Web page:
PROVIDENCE -- Philanthropist Alan Hassenfeld, the retired chairman and CEO of the Hasbro toy company, has sent Rhode Island lawmakers an open letter begging them to take a second look at the giveaways in the proposed 20-year, no-bid IGT contract.
In the email he sent the lawmakers — and the governor — on Wednesday, he urges the lawmakers to read the report produced by the independent consultant commissioned by House leaders. Among the conclusions: other states have better Lottery and video-slot deals.
Advocates for the proposed 20-year contract point to IGT’s commitment to 1,100 jobs in Rhode Island, paying at least 150% of the minimum wage which will rise by $1 in October to $11.50 an hour.
The U.K.-based International Game Technology has also dangled the possibility it will pull up stakes in Rhode Island — and leave — if it doesn’t get a contract with terms that makes it worthwhile to the company to stay.
Tallying up the numbers reflected in the report by the Maine-based Christiansen Capital Advisors, Hassenfeld asks the lawmakers and the governor to:
“Please help me to understand: ... Video Lottery Terminals (VLTS) cost $15,000-$25,000 to own for life, but we are paying $7,000 in lease payments per-year per-VLT (7% of net terminal income of approximately $100,000 per machine), and IGT and Twin River only have to replace 6% of the machines per year.
“Why would we lease machines when we can buy our own?”
His math: “Over five years, the cost to rent 5200 VLT machines is $182,000,000, while the cost to buy them outright is $104,000,000.
“If the state bought new machines every five years, making 4 full purchases of brand new machines, it would only cost the state $416,000,000, while leasing them for twenty years would cost $728,000,000.
“Why would we lease?”
“Please help us to understand ... so that we the people understand,″ he wrote. “With warmest regards, and be safe, Alan G. Hassenfeld.”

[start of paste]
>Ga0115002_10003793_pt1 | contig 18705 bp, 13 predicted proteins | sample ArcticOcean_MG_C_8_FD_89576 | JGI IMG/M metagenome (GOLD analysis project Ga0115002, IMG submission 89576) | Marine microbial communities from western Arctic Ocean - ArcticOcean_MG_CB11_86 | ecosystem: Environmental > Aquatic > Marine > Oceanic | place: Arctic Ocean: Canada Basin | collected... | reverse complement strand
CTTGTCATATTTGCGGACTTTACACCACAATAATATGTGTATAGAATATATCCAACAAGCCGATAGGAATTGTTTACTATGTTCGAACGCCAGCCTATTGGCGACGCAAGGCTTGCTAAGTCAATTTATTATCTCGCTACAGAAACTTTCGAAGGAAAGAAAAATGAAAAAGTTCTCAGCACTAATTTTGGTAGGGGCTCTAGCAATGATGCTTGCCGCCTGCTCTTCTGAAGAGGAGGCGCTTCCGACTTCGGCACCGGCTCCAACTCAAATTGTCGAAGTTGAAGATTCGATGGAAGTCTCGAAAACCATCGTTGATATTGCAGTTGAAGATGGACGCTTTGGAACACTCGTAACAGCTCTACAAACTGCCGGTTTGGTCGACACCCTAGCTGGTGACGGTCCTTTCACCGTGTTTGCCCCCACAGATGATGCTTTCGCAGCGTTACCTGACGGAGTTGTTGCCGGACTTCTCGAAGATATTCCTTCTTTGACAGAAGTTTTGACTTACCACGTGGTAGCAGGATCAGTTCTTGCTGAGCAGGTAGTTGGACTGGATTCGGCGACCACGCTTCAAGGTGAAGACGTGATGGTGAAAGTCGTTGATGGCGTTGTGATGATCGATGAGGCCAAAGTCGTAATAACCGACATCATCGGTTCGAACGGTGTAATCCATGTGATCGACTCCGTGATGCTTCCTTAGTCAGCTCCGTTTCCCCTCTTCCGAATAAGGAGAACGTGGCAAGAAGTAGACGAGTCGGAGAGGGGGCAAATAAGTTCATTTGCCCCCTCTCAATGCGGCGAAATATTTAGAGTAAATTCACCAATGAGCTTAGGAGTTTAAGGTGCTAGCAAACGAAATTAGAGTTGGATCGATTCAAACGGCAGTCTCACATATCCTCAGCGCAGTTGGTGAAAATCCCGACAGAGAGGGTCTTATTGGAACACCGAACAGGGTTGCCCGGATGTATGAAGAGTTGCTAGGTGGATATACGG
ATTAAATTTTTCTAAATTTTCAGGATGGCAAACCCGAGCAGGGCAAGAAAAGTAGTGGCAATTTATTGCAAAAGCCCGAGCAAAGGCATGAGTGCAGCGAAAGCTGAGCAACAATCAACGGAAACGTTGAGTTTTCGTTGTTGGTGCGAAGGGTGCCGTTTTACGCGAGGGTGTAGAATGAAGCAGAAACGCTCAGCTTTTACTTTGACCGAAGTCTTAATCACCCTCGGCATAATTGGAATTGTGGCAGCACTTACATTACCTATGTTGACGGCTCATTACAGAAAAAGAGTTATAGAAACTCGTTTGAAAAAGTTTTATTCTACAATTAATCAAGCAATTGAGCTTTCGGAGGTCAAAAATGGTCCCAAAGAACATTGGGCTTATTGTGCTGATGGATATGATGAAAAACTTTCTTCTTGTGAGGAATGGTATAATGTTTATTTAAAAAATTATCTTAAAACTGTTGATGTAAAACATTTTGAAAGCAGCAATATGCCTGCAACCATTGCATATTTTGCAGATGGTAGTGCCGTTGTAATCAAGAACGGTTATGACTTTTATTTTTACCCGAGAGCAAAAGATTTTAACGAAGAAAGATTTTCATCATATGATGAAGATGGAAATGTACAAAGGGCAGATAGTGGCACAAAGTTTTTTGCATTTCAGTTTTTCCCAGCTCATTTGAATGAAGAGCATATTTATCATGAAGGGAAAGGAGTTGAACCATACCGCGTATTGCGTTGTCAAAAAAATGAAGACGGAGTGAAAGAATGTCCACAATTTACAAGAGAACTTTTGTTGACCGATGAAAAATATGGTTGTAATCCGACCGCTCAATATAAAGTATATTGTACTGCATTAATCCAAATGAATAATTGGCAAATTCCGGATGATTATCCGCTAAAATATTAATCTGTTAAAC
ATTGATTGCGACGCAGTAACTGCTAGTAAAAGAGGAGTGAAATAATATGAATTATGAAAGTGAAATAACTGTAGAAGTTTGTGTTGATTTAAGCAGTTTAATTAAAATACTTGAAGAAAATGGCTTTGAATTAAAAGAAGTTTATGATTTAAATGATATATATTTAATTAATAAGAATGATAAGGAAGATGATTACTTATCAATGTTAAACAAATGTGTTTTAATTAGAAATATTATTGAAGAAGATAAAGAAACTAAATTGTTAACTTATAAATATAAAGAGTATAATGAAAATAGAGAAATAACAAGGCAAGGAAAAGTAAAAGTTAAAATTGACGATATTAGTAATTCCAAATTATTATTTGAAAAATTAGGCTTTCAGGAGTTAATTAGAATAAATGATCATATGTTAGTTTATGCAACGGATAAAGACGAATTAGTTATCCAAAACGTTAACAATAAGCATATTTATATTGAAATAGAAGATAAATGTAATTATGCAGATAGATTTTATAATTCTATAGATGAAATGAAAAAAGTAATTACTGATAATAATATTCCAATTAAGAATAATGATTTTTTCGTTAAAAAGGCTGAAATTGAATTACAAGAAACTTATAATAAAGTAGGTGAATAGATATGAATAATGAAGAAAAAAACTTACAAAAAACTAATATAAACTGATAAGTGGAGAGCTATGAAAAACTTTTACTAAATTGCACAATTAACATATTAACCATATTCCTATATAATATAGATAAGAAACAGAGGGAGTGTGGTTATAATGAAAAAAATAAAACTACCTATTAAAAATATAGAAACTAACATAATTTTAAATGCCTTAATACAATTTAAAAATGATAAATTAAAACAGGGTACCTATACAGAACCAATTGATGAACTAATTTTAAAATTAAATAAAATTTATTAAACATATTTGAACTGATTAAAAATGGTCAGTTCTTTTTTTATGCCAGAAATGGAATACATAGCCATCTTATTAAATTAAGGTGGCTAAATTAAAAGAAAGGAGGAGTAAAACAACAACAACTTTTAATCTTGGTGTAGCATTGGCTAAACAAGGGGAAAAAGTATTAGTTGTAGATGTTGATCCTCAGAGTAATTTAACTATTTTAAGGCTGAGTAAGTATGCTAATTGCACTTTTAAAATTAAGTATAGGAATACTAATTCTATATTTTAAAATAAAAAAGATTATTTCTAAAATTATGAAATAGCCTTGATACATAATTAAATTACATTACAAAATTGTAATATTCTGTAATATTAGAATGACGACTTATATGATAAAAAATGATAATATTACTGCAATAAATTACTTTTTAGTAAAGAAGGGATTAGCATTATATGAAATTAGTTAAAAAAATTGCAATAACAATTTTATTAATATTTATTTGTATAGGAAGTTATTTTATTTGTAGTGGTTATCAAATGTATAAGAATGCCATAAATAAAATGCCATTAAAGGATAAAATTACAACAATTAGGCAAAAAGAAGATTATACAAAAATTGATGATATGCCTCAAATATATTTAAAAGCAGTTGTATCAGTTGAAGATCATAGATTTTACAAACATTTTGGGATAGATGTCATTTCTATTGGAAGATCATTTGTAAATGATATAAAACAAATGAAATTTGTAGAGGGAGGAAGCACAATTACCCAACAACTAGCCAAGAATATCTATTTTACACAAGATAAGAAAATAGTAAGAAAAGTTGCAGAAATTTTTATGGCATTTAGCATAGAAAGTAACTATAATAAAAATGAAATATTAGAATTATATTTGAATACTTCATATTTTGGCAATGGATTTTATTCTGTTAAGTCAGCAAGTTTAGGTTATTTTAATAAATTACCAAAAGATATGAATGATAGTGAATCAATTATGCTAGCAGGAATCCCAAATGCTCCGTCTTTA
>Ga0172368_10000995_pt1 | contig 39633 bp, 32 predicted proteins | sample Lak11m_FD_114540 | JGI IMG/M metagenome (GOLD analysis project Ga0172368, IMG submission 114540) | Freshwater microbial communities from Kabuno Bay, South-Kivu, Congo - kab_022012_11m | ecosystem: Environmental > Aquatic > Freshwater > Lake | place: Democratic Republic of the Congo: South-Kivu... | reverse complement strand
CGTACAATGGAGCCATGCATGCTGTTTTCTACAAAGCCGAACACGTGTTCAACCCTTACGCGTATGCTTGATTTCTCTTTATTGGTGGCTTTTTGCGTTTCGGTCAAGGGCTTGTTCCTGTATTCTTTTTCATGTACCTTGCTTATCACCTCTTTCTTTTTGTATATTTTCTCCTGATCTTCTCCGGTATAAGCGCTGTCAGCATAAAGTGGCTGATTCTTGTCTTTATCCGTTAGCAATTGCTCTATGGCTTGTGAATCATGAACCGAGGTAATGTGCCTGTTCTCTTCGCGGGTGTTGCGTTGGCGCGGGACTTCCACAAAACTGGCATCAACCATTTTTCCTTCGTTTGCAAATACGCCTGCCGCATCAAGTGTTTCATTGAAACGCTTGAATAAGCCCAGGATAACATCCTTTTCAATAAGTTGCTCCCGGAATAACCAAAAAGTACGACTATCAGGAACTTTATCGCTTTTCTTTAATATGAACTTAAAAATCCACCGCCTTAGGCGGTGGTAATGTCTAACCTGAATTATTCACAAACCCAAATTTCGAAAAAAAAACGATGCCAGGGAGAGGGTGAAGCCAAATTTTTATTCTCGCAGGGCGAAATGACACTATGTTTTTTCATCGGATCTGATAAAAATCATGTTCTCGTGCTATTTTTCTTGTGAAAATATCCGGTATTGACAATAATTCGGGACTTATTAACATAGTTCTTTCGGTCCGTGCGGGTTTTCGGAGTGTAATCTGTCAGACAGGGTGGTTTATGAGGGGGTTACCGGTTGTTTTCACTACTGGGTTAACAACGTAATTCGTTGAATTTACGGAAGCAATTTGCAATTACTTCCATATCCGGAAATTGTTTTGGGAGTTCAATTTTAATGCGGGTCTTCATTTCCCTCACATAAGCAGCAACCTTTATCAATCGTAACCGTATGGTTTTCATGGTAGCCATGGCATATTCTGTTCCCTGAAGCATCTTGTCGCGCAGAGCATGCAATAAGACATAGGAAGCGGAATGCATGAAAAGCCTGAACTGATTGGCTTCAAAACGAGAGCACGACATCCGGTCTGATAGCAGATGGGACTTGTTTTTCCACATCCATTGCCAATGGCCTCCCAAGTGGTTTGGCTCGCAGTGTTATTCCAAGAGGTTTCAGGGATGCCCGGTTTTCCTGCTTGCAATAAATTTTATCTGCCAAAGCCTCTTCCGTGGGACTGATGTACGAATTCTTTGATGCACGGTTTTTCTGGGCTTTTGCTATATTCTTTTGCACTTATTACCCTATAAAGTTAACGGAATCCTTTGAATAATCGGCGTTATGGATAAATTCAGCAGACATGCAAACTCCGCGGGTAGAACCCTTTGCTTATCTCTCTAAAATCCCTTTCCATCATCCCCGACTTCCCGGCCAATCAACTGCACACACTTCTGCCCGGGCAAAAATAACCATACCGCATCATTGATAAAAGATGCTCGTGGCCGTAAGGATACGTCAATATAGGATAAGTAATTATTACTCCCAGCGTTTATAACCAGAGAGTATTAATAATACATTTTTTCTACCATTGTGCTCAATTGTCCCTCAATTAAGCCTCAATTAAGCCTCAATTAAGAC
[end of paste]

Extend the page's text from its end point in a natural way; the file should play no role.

While his numbers do not exactly match, Hassenfeld’s letter echoes points that House Republican Leader Blake Filippi raised when the House and Senate held hearings last week on the latest version of the proposed IGT contract, without calling the consultant in to testify.
Asked Wednesday why he was jumping back into this Rhode Island debate, Hassenfeld said: “Because, to be very honest, my family foundation gives out millions of dollars a year, a lot of it to Rhode Island.
“And I am just wondering: Am I wasting my money if the decision-makers in the state are not [exercising] the fiduciary responsibility that they have?
“All I can do as a citizen — and remember I am (now) a Florida resident today — all I can do is basically ask people: before you sign on the dotted line, take one last look and make sure you are making the right decision of how we use our limited resources.”
This is not the first time Hassenfeld has waded into the IGT contract controversy. He earlier offered to personally pay for an independent consultant to do an analysis if lawmakers were unwilling to do so themselves.
He also previously acknowledged that Hasbro at one point had a licensing agreement with Scientific Games, which is pushing the lawmakers to slice off one piece of the IGT contract so it can bid to try to regain an Instant ticket printing contract that was given to IGT without a bid.
IGT Chairman Robert Vincent called it “disappointing and surprising that Hassenfeld, an esteemed philanthropist, would threaten to withhold donations to worthy programs in RI that have benefited greatly from the Foundation’s support, to make a political point.”
Vincent said “the Hassenfeld proposal,″ in echoing House Republican talking points, is “simply misguided and ignores significant facts.”
He said buying, rather than leasing VLTs “would impose significant capital requirements on the state at a time when resources are under unprecedented pressure.
His math: “The Lottery would have to lobby the General Assembly for at least $104 million to acquire the existing machines and accept the performance risks,″ and then spend $15 million-$20 million annually on a rolling stock of replacements.
He said Hassenfeld with the GOP lawmakers are effectively “proposing that legislators annually make a choice between the health and welfare of our community and Wheel of Fortune slots machines.”
Twin River executive Marc Crisafulli said the consultant’s report does not take into account the value of the 1,100 job guarantee, a proposed 50,000 square foot expansion of Twin River, which the casino operating company pledged after it partnered with IGT on a deal to supply the video-slots, and other economic development benefits.
Added Senate spokesman Greg Pare: “The [consultant’s] report was written prior to the pandemic. In today’s economic climate, locking in a headquarters of two major companies in Providence, and the many quality jobs they provide, is a major victory for our state.”
The Providence Journal
Chief of Staff